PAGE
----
No breakthrough on resolving contentious issues

Partial success

From the above table, it appears that the current phase in the Indo-Pak peace process is better because despite sporadic terrorist incidents in India, the Indian government has not abandoned the dialogue process and has not succumbed to the pressure of hard liners.

Future of Peace Process?

Revisiting the Indo-Pak peace process however, brings into light some of the realities which New Delhi and Islamabad cannot escape. First, there is a question mark as far as the future of Indo-Pak peace process is concerned because still, there is lack of proper ownership, commitment and vision from both sides to seek peace dividends by utilizing opportunities for bettering their hostile relations.  Mistrust, suspicion, ill-will and paranoia which since 1947 shaped the dynamics of Indo-Pak relations still influence the perceptions and thinking of the two sides. Therefore, it is the third generation of India and Pakistan, which is carrying the baggage of the past. Second, in the years to come, there is a possibility of civil society of the two countries breaking the other “walls” which form the core of major impediment in taking peace process to a logical conclusion. In 21st century when globalization and information technology play a major role in connectivity and making borders irrelevant, the situation in South Asia is different. Connectivity and people to people interaction which should have been the priority of the countries of the region seem to play no role and even now, for an ordinary person in the region, traveling in the neighborhood is an uphill task because of undue visa restrictions and lack of modern, direct and fast traveling facilities.

Peace process in any conflict-ridden region of the world gets an impetus when opportunities for economic, cultural and educational linkages are strengthened. This is still not the case in South Asia primarily because of Indo-Pak conflicts and the state policies which favor status quo rather than qualitative change. Yet, one needs to be optimistic for a better shape of things to come in Indo-Pak relations and for a viable peace in South Asia. One thing is certain about the future of Indo-Pak peace process: only through indigenous measures and policies the two countries can sort out issues which since 1947 till today are responsible for heavy expenditures on defense, poverty, under-development, backwardness and enemy images. Peace dividends can only reach the people of India and Pakistan when the priority of ruling elites is on human development and human security rather than on non-development expenditures. If peace process is a source of attraction to the people of India and Pakistan and there is enough knowledge, clarity and civil society groups strive to create a constituency of peace, one can expect the marginalization of hawkish elements despite the fact that conflict is their bread and butter. Peace dividends can only reach the people of India and Pakistan when the priority of ruling elites is on human development and human security rather than on non-development expenditures. If peace process is a source of attraction to the people of India and Pakistan and there is enough knowledge, clarity and civil society groups strive to create a constituency of peace, one can expect the marginalization of hawkish elements despite the fact that conflict is their bread and butter.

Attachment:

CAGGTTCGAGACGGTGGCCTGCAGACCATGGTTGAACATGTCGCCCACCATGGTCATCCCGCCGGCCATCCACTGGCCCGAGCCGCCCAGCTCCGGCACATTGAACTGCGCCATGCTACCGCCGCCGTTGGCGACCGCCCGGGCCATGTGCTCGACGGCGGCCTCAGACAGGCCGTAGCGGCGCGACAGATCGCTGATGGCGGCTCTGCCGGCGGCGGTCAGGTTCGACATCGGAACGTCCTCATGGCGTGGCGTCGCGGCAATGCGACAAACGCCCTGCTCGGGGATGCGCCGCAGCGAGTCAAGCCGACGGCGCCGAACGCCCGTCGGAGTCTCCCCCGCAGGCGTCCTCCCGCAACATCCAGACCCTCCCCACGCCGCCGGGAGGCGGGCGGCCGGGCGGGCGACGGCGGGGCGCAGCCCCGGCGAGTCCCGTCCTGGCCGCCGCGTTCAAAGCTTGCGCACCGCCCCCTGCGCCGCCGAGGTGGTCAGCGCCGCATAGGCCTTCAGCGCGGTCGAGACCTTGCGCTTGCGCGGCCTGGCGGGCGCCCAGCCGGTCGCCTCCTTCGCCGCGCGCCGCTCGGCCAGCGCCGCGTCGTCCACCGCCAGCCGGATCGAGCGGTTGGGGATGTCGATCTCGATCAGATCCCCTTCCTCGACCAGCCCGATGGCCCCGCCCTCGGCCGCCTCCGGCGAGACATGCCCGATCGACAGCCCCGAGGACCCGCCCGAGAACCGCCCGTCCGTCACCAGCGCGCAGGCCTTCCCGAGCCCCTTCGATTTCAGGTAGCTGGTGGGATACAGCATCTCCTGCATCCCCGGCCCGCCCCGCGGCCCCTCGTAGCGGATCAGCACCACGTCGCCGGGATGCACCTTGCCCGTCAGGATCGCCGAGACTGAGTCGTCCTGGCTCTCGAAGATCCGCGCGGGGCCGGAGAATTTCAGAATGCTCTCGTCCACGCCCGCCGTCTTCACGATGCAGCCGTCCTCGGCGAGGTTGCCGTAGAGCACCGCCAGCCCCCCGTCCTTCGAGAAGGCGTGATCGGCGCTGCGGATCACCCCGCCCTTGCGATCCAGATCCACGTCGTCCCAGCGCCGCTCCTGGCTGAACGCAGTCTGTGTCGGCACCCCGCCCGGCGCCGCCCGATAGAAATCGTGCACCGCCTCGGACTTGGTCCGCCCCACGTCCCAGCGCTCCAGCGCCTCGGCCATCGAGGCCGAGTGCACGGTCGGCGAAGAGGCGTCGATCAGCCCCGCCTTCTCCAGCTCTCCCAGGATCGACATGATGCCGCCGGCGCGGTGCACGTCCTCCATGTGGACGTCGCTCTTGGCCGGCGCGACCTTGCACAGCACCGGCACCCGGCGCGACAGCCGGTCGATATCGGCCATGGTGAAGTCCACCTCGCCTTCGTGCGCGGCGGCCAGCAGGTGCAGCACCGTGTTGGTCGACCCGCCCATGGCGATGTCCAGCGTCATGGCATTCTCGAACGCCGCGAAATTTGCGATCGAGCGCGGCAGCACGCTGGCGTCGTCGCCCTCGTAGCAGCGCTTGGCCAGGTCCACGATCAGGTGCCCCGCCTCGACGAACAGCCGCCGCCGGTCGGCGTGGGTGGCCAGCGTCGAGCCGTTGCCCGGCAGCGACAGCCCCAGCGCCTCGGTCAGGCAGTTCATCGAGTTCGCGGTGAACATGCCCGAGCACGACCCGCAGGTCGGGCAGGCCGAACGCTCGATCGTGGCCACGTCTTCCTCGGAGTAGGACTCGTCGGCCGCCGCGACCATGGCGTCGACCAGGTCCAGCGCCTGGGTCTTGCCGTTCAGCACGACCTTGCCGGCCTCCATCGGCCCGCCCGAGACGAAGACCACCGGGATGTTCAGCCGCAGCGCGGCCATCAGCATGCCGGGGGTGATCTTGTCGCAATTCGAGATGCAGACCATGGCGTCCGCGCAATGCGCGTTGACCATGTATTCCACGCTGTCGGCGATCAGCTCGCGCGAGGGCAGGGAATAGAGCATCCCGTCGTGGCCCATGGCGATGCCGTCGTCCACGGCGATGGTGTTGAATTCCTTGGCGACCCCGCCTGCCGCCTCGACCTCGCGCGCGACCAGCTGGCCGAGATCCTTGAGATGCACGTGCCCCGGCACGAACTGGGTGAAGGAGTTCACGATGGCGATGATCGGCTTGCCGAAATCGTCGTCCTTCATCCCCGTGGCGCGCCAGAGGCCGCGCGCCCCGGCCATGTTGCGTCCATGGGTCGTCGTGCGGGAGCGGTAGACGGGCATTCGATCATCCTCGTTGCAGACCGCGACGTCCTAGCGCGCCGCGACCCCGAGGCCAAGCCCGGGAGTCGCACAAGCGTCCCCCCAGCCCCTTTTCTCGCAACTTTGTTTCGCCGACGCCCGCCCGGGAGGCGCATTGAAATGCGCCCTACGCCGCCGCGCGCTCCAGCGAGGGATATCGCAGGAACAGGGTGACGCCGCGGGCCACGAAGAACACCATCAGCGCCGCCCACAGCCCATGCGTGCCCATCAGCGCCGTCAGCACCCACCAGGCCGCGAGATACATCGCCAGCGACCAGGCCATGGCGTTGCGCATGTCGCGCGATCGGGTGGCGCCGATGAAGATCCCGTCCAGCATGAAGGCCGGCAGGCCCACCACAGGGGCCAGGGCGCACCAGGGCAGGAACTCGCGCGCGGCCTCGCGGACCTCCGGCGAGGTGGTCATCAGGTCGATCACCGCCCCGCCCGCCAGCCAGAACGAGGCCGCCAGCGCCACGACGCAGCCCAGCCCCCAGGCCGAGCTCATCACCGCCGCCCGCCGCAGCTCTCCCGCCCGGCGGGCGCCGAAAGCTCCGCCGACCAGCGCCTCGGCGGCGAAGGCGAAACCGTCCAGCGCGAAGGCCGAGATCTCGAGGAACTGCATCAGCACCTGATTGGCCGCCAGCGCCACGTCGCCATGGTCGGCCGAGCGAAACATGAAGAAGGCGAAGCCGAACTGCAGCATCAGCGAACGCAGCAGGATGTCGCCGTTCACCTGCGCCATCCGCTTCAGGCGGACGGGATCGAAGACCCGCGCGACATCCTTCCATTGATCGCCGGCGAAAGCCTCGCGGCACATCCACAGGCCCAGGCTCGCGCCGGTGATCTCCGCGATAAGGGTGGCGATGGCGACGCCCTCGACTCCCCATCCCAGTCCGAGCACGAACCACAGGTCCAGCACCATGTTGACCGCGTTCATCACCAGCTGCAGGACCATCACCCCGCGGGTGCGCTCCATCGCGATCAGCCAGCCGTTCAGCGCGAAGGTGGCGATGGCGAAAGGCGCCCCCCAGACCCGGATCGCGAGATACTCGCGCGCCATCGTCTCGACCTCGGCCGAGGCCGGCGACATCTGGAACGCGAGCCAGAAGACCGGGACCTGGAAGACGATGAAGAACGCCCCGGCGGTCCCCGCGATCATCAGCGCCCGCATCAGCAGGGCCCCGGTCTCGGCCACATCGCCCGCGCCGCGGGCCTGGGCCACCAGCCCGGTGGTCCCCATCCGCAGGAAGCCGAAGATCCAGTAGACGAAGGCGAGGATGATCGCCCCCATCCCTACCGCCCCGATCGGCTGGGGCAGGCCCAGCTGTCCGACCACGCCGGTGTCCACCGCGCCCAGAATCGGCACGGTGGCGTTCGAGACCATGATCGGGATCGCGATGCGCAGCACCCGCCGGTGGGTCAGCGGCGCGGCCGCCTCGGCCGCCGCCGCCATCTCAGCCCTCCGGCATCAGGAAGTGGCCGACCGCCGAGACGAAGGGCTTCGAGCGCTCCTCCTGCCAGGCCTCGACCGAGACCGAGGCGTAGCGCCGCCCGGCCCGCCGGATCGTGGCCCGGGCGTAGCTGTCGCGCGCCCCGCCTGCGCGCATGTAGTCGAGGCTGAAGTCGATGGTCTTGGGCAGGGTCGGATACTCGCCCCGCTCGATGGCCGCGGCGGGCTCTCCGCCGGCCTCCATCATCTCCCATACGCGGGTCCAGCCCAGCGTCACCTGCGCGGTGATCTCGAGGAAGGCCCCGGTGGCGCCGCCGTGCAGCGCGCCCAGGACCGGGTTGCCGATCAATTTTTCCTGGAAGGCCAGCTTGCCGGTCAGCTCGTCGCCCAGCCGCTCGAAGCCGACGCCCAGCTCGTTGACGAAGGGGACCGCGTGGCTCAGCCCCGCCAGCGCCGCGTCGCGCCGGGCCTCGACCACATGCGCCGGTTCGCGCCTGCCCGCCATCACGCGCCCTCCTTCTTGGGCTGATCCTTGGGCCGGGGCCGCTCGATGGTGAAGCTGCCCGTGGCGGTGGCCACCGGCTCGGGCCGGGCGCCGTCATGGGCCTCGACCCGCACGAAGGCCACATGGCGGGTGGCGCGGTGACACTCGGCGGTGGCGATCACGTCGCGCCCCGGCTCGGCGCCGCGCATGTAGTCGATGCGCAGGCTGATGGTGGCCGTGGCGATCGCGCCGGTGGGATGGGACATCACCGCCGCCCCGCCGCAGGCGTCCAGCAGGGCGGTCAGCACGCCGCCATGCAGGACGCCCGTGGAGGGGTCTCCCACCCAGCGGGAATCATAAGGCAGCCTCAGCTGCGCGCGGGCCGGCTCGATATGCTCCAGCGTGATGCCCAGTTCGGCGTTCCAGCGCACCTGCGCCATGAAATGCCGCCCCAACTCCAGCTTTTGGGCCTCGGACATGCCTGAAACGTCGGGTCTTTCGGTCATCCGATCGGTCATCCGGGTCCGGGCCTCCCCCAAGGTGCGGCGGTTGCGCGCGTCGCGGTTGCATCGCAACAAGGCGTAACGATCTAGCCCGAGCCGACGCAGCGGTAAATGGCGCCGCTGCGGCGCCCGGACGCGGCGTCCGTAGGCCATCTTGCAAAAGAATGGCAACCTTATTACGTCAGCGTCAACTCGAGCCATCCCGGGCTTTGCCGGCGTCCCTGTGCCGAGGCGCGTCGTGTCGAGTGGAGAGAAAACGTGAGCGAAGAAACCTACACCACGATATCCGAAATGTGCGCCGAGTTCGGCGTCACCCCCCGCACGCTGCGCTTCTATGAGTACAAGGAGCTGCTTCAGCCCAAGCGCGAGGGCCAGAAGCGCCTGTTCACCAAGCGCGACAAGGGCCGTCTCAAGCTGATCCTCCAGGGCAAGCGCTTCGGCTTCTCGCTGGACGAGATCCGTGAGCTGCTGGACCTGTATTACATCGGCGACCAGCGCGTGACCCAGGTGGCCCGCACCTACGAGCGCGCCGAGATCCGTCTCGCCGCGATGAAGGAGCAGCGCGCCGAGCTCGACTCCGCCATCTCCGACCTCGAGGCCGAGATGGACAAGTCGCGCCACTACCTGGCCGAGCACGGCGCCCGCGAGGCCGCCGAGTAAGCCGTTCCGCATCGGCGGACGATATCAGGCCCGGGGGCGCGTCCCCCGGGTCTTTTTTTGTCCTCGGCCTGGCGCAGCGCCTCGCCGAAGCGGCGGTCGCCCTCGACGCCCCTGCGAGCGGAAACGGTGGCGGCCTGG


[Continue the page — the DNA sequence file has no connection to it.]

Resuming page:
1. Martin Griffiths and Terry O’ Callaghan, Key Concepts In International Relations (London: Routledge, 2004),pp. 232-33.
  2. David P. Barish, Introduction to Peace Studies, (Belmont: Wadsworth Publishing Company, 1991), 8.
  3. Harold Saunders, The Other Walls (Washington DC: American Enterprise Institute, 1985),  pp. 22-37, quoted in Mark R. Amstutz, International Conflict and Cooperation (Second Edition) (Boston: McGraw-Hill College, 1995, p. 293.
  4. Moonis Ahmar, “The Concept Of A Peace Process,” in Moonis Ahmar (ed.), The Arab-Israeli Peace Process: Lessons for India and Pakistan (Karachi: Oxford University Press, 2001), p. 19.
  5. Dr. Rashid Ahmad Khan, “The Future of Peace Process,” The Nation (Islamabad), February 26, 2008.
  6. Anil Kumar Singh, “Conflicts in South Asia,” Aakrosh (Noida) Vol. 9, No. 32 (July 2006), p. 21.
  7. For more details on the bombing of the New Delhi-Attari Samjhota Express see, Pervaiz Iqbal Cheema, “Samjhota Express Tragedy, Post (Islamabad) February 25, 2007.
  8. Quoted in “Indo-Pak Peace Process, IPRI Fact File (Islamabad) Islamabad Policy Research Institute, Vol. IX, No. 3, March 2007, p. 53.


Revisiting the Indo-Pak Peace Process

- An Autonomous Think-Tank of Defence and Security Studies 

Moonis Ahmar

Dr. Moonis Ahmar is Professor of International Relations, former Chairman, Department of International Relation at University of Karachi, Pakistan and presently Director, Area Study Center for Europe.

​​​Centre for Defence Sciences Research & Development